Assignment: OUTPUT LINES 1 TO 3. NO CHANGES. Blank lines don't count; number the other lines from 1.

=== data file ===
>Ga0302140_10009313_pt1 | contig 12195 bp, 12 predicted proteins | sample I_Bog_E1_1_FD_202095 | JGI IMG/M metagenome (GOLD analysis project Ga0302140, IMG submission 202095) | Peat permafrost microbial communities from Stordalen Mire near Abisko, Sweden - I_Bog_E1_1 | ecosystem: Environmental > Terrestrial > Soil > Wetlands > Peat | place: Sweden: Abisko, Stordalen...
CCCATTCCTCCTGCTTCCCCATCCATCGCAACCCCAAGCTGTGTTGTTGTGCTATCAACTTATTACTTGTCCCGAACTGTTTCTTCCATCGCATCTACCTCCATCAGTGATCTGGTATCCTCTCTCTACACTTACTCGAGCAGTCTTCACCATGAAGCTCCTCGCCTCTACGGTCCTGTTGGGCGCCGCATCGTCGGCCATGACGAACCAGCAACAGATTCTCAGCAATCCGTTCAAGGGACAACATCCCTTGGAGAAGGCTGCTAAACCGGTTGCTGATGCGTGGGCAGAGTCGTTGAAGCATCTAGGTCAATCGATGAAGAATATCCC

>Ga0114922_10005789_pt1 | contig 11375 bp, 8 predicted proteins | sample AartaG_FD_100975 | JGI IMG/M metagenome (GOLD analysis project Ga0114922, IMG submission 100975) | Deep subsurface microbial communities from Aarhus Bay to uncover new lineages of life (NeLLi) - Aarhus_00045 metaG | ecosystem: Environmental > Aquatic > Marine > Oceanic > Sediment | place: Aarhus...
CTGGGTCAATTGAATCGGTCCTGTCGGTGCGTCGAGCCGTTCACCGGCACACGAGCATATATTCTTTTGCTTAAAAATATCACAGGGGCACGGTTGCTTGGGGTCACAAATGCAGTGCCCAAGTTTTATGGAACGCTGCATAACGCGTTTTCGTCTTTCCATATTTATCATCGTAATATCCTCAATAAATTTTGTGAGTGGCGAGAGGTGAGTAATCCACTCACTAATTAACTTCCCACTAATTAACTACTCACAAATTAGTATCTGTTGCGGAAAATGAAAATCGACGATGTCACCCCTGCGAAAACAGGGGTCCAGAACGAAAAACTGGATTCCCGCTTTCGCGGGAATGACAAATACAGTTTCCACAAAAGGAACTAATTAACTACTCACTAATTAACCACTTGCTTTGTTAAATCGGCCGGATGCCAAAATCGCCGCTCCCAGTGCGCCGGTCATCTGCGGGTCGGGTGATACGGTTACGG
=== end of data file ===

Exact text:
>Ga0302140_10009313_pt1 | contig 12195 bp, 12 predicted proteins | sample I_Bog_E1_1_FD_202095 | JGI IMG/M metagenome (GOLD analysis project Ga0302140, IMG submission 202095) | Peat permafrost microbial communities from Stordalen Mire near Abisko, Sweden - I_Bog_E1_1 | ecosystem: Environmental > Terrestrial > Soil > Wetlands > Peat | place: Sweden: Abisko, Stordalen...
CCCATTCCTCCTGCTTCCCCATCCATCGCAACCCCAAGCTGTGTTGTTGTGCTATCAACTTATTACTTGTCCCGAACTGTTTCTTCCATCGCATCTACCTCCATCAGTGATCTGGTATCCTCTCTCTACACTTACTCGAGCAGTCTTCACCATGAAGCTCCTCGCCTCTACGGTCCTGTTGGGCGCCGCATCGTCGGCCATGACGAACCAGCAACAGATTCTCAGCAATCCGTTCAAGGGACAACATCCCTTGGAGAAGGCTGCTAAACCGGTTGCTGATGCGTGGGCAGAGTCGTTGAAGCATCTAGGTCAATCGATGAAGAATATCCC

>Ga0114922_10005789_pt1 | contig 11375 bp, 8 predicted proteins | sample AartaG_FD_100975 | JGI IMG/M metagenome (GOLD analysis project Ga0114922, IMG submission 100975) | Deep subsurface microbial communities from Aarhus Bay to uncover new lineages of life (NeLLi) - Aarhus_00045 metaG | ecosystem: Environmental > Aquatic > Marine > Oceanic > Sediment | place: Aarhus...